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‘Ironbark’: Film Review

Benedict Cumberbatch stars in this solid if dull-by-definition espionage story about the civilian recruited to liaise with a top Russian spy at the height of the Cuban Missile Crisis.

Director:
Dominic Cooke

Running time: 111 MIN.

Movie spies typically fall into one of two categories. There are the butterflies — flamboyant secret agents like James Bond or “Atomic Blonde” who behave as conspicuously as possible. And then there are the moth-like kind, who do their best to blend in. The character Benedict Cumberbatch plays in “Ironbark” belongs to the latter variety, a fellow so boring that he’s virtually invisible, recruited for the specific purpose that the Russians will never suspect him of working for MI6. Strategically speaking, it’s a good plan, but maybe not the best formula to yield an especially thrilling thriller — although Sundance audiences seemed to enjoy watching “The Marvelous Mrs. Maisel” star Rachel Brosnahan playing a slightly more ostentatious (blond-wigged) CIA agent.

Shaken martinis and martial-arts fight sequences tend to be a lot more sexy than watching whatever Cumberbatch, playing an English salesman named Greville Wynne, does to avoid suspicion in this intermittently interesting espionage drama — basically, going to the ballet, hosting business meetings, drinking with clients, while discreetly passing packages from a high-ranking Russian mole. “Ironbark’s” hook is that it’s based on true events, and the underlying history deserves to be shared.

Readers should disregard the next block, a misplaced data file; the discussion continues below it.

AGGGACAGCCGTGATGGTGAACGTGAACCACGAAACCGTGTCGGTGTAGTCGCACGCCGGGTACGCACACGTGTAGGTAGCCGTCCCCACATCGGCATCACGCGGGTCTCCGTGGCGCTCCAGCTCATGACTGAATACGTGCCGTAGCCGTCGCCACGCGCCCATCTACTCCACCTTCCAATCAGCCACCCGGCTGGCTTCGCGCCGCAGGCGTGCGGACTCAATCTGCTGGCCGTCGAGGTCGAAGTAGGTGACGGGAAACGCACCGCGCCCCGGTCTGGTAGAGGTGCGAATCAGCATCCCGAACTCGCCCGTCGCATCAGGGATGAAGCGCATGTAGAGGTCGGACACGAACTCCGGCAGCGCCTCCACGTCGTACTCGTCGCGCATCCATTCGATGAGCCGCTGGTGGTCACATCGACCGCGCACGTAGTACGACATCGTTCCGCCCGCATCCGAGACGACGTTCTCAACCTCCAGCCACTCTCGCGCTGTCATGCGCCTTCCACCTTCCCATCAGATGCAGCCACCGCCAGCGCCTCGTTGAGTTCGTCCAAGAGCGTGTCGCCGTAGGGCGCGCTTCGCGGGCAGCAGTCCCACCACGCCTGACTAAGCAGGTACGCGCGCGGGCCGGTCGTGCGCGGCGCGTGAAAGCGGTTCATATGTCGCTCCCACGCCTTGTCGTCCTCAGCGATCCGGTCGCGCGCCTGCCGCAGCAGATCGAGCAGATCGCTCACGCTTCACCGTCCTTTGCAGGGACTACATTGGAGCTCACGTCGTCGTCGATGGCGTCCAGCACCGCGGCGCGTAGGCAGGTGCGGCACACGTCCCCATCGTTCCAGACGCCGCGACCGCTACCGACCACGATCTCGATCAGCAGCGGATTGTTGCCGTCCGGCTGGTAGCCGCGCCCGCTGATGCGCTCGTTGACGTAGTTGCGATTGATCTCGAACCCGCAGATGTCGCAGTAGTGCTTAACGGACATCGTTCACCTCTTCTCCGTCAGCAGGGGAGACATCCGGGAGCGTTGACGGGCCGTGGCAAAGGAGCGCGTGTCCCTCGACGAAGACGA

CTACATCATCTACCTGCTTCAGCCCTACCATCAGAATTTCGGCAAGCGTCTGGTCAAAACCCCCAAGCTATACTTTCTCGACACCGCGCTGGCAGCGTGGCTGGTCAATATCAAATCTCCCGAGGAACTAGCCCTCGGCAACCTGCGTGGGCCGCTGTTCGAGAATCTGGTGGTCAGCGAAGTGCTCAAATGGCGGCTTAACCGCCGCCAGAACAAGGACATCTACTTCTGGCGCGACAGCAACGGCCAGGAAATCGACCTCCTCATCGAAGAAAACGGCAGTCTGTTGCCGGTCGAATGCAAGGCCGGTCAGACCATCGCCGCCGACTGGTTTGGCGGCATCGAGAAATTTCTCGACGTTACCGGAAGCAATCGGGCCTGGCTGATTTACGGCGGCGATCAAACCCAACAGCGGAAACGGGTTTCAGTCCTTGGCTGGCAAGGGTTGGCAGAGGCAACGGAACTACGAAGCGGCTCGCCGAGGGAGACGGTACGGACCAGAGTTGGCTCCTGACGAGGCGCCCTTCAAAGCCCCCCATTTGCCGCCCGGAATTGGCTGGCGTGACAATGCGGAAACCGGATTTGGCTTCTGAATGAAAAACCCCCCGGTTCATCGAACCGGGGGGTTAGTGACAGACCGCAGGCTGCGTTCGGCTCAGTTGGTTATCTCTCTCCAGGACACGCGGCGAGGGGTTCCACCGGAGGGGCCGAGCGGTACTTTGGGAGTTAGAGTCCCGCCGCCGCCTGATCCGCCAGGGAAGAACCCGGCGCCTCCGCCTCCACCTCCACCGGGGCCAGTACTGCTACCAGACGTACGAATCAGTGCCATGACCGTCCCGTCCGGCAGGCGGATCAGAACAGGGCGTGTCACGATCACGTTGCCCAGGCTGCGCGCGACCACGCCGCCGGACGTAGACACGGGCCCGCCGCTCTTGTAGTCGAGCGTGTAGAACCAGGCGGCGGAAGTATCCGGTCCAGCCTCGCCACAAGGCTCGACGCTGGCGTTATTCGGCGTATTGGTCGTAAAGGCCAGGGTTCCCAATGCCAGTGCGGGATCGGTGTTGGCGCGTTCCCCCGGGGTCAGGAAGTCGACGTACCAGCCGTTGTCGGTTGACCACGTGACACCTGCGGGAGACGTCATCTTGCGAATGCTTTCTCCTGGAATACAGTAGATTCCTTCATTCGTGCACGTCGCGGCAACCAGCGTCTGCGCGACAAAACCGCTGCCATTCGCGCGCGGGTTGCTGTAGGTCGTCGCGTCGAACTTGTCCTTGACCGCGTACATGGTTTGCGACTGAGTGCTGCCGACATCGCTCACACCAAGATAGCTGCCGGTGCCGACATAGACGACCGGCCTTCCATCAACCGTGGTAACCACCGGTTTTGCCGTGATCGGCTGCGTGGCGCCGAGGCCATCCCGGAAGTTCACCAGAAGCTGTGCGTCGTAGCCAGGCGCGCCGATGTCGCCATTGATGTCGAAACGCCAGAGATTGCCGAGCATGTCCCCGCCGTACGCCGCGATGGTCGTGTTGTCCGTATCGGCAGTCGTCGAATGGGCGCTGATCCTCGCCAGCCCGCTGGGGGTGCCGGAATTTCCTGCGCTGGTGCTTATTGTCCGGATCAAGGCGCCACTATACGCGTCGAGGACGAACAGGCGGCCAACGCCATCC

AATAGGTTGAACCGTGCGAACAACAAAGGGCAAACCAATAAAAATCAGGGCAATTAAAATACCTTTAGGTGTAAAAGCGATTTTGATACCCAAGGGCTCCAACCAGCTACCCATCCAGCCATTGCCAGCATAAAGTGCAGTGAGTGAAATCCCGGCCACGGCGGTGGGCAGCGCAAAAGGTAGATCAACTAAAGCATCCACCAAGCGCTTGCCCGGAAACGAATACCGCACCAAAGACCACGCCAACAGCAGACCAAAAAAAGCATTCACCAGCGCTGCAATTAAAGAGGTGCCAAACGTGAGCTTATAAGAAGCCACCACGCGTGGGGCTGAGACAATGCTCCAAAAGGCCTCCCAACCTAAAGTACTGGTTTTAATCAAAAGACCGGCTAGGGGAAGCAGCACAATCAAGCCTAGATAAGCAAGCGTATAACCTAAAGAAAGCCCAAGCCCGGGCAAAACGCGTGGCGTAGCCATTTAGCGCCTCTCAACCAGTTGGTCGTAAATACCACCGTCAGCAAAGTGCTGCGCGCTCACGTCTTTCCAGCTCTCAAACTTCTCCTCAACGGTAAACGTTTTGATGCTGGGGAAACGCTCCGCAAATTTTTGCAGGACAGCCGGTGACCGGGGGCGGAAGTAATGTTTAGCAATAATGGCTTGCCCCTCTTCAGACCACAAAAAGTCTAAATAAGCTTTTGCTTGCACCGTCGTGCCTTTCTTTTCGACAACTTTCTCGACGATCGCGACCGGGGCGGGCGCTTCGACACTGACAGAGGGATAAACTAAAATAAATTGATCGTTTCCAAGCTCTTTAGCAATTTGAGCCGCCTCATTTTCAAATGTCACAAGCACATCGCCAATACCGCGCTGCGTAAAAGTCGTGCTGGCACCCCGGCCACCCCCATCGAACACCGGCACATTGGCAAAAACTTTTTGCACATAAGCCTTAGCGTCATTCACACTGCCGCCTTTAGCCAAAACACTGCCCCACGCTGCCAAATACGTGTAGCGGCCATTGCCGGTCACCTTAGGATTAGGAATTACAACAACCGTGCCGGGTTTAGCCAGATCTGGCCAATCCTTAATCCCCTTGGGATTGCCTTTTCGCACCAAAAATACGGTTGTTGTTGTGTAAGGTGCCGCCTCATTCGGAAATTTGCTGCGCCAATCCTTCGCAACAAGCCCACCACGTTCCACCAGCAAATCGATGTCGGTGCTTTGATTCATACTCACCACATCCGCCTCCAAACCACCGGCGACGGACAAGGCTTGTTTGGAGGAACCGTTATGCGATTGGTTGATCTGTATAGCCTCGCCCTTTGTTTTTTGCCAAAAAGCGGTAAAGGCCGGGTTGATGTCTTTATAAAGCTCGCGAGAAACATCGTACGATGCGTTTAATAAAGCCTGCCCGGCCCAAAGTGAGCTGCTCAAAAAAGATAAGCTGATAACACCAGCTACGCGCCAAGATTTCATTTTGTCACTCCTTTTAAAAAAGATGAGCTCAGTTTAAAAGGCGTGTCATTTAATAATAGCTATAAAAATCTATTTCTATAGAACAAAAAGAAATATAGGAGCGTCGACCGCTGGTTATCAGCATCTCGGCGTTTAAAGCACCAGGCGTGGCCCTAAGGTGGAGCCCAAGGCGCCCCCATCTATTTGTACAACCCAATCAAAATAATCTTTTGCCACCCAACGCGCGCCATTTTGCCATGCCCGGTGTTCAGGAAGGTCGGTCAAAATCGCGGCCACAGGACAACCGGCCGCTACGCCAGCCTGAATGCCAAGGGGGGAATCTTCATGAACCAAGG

Back in the early 1960s, around the time the Cuban Missile Crisis put the United States on atomic alert, MI6 approached Wynne with an unconventional plan. They’d received word from Oleg Penkovsky (Merab Ninidze), a high-ranking Soviet military intelligence officer, that he was looking for a way to leak information about the country’s nuclear program. Rather than sending a trained agent to be his contact, they decided to recruit a civilian, who could come and go without attracting too much attention. Since Penkovsky was tasked with stealing Western technology secrets, his colleagues would view the relationship as being advantageous to Russia, not realizing that documents were flowing in the opposite direction.

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Normally, a movie like this would probably wind up on British television, but for whatever reason, “Ironbark” has been made with the big screen in mind, which means audiences will benefit from a pair of terrific lead performances, handsome widescreen lensing (by Steve McQueen’s go-to DP, Sean Bobbitt) and a lovely waltz-like score (from Polish composer Abel Korzeniowski, who also did “Penny Dreadful”). Those might also be there if it had been done as a TV movie — and “Ironbark” could well wind up a part of some streaming company’s slate — but director Dominic Cooke has a better budget to work with, and motivation to make the project cinematic.